As an Indian-American who grew up celebrating Diwali every year, I've never quite been able to explain it in a sentence. I've described it to non-Indian friends as "the Christmas of India," in that it's the largest and most widely recognized national holiday. I've also called it "the Festival of Lights," since many celebrate light diyas, or clay lamps, to welcome Lakshmi, the Goddess of Wealth, into their homes to be blessed with wealth and prosperity.
The author and her mother celebrating Diwali 2016 at Sri Bhaktha Anjaneya Temple in Frederick, MD.
But the truth is, unlike Christmas or Hanukkah — both widely celebrated across the US during this season — Diwali is a shape-shifting holiday. There are hundreds of holidays on the Hindu calendar, and Diwali is the biggest. Different people from different places of origin or religion celebrate it on different days, in different ways. Sometimes it's a four-day festival, sometimes five.
Diwali is a shape-shifting holiday. Different people from different places of origin or religion celebrate it on different days, in different ways.
According to National Geographic, Hindus interpret the Diwali story based on where they live. In Northern India, they mark the story of King Rama's return to Ayodhya after he defeated Ravana by lighting rows of clay lamps — part of the mythological story told in the famous work The Ramayana. In Southern India, people celebrate it as the day Lord Krishna defeated the demon Narakasura (also based on mythology). Meanwhile, in Jainism, another religion, Diwali marks the nirvana or spiritual awakening of Lord Mahavira. And for Sikhs, it celebrates the day a major guru was freed from imprisonment.
Here in the US in 2006, Kelly Kapoor (played by Mindy Kaling) hilariously celebrated Diwali on The Office with her coworkers. This writer explains why she thinks this episode works as a good starter representation of Indian culture in Hollywood (and I agree). But after watching "Diwali," we still don't know what it really means to more than a billion people who celebrate it in India and around the world. And perhaps that's a lofty place to start, but why not?
The author in New Delhi, India, circa 2000, celebrating Diwali with family and neighbors.
When a tradition with such diverse and complex origins is transported by a generation of Indian people to places like the United States — where an intersection of cultures, experiences, and influences flourishes — Diwali gets deconstructed, DIYd, mashed up, and remixed. Some universal markers of Diwali are setting off fireworks and sparklers, meant to express joy on earth to the gods in the heavens; the exchange and sharing of sweets, because why not; and the painting of a beautiful rangoli on the front doorstep to welcome Lakshmi and good fortune. It's a time for religious and spiritual reflection, for sharing and celebration. It is a colorful and festive start to a new year. Increasingly, it is very commercial. But like many, I borrow what is meaningful to me about the holiday I grew up with and create my own metaphors for each of these acts.
Diwali gets deconstructed, DIYd, mashed up, and remixed.
To me, the taste of Diwali is sweet and savory: homemade masala dosas, laddus (a popular Indian sweet), and a variety of other sweets and snacks, eaten all together for breakfast. The tradition in South India, where my family is from, is to wear something new for Diwali. My mom will collect and place these clothing items inside a small altar at home to be "blessed" by Lakshmi before we put them on. She will have a puja, or ceremony, to receive those blessings. The house would be lit with oil lamps, the front doorstep painted in colorful powder, and we would play classical Indian music performed on a nadhaswaram, a traditional Indian reed instrument. All of this would happen before I headed off to school, since I didn't take a day off for the holiday. In the Indian community where I grew up in Maryland, many people were from Northern India, and my family was from the South. This meant that even within the Indian community, the way my family celebrated Diwali was different. (I also loved how my mom was willing to break the law for Diwali by setting off "pattas," or fireworks, in my suburban Maryland neighborhood!)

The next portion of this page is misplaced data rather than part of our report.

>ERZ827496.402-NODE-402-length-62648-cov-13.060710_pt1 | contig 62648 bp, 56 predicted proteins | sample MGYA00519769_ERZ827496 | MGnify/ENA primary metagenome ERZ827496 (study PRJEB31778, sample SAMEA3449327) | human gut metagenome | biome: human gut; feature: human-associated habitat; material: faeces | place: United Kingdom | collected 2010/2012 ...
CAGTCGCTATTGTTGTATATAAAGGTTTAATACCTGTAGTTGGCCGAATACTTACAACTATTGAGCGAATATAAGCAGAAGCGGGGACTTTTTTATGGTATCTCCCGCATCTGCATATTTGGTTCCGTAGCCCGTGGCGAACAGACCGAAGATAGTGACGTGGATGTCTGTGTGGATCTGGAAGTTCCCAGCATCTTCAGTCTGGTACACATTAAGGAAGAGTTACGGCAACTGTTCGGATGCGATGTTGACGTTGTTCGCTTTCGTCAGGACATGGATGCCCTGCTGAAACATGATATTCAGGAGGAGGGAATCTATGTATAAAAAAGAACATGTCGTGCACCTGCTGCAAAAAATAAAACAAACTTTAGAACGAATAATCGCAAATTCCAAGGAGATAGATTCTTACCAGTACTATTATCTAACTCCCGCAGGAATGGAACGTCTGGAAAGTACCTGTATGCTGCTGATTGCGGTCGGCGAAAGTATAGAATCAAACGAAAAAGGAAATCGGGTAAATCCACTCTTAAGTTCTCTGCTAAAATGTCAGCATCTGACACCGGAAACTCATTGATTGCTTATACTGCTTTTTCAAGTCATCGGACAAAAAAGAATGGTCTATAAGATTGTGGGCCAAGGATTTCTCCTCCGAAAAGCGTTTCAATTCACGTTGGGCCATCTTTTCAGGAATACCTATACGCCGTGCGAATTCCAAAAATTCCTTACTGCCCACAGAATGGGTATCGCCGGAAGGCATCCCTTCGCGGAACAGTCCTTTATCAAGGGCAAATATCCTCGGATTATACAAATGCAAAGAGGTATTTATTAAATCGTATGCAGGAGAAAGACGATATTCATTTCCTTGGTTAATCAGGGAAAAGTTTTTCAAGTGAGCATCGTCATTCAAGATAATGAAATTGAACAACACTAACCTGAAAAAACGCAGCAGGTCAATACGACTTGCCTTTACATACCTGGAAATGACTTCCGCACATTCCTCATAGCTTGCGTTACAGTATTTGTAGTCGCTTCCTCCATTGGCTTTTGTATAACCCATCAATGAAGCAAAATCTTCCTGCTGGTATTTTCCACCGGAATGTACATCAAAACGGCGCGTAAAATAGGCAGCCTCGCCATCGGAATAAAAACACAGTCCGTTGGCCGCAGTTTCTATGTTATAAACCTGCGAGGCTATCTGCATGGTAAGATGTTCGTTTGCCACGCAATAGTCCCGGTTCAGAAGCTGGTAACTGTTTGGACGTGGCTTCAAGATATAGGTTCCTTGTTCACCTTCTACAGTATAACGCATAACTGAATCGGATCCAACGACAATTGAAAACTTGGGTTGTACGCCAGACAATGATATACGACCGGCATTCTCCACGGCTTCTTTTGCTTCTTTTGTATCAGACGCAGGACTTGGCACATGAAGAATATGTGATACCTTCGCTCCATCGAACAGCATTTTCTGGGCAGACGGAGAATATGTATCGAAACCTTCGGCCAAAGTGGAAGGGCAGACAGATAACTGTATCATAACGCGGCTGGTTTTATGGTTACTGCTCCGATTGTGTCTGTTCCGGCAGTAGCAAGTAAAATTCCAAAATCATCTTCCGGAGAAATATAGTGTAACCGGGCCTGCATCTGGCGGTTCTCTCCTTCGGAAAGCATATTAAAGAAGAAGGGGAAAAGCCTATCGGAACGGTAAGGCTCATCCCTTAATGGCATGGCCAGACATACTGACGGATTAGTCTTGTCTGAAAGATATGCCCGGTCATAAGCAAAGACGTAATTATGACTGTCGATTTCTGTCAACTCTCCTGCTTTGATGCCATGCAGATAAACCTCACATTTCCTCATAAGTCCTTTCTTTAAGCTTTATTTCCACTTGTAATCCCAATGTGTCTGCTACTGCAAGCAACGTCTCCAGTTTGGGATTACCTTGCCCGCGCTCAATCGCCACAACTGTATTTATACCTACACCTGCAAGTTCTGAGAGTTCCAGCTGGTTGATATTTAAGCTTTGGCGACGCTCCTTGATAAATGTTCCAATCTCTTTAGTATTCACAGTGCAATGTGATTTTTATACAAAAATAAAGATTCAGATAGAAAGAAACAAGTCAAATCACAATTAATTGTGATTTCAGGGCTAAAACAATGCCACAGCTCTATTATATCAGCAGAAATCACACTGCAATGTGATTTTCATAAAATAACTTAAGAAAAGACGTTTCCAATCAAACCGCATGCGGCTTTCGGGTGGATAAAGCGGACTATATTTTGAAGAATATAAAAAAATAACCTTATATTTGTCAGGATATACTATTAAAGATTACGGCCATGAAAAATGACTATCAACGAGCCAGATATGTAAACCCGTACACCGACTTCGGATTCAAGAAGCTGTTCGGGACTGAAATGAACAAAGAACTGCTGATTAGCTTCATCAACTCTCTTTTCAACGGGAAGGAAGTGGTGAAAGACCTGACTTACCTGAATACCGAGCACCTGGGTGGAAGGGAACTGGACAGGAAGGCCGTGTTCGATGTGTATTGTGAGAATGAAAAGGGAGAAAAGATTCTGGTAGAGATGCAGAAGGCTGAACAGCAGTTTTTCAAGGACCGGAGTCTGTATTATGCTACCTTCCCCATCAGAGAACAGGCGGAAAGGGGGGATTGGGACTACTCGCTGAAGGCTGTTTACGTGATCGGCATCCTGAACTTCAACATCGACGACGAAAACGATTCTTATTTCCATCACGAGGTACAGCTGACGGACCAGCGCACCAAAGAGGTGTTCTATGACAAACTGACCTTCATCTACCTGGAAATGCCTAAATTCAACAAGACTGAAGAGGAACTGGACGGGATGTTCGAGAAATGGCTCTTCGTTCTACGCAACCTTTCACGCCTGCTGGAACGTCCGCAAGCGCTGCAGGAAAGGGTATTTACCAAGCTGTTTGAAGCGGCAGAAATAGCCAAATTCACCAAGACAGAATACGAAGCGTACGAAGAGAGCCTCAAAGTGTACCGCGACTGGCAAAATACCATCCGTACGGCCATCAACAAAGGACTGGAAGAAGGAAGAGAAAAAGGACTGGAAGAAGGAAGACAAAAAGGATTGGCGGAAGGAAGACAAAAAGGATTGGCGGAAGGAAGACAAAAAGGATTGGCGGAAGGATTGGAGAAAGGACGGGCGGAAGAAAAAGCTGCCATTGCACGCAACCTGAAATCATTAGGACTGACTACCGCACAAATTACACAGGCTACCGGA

Today, if I can't celebrate with my family, I try to approximate Diwali with a dinner out with friends in New York. My sister and I will travel to Jackson Heights, Queens — a melting pot of a neighborhood with a large Indian population — to buy fun Diwali tchotchkes (think clay lamps, small shiny statues of Ganesh and Lakshmi, and boxes of sweets) to share with our non-Indian friends who join us, in hopes of unlocking the mysteries of the holiday for themselves. There's no puja or religious aspect, but there is a feeling of renewal and connection.
A sweets shop in Jackson Heights, Queens, New York.
I've never had access to a hard and fast explanation of what Diwali is, and perhaps that's a function of holidays themselves. As future generations become more diverse, multifaceted, multiracial, and multilayered — and our identities find their origins from across oceans, cultures, religions, and stories — we will continue to build our own ways of celebrating these rich traditions. Right now, in America, it feels like a vital time to remember our roots in the ways that are most meaningful — and fun — to us.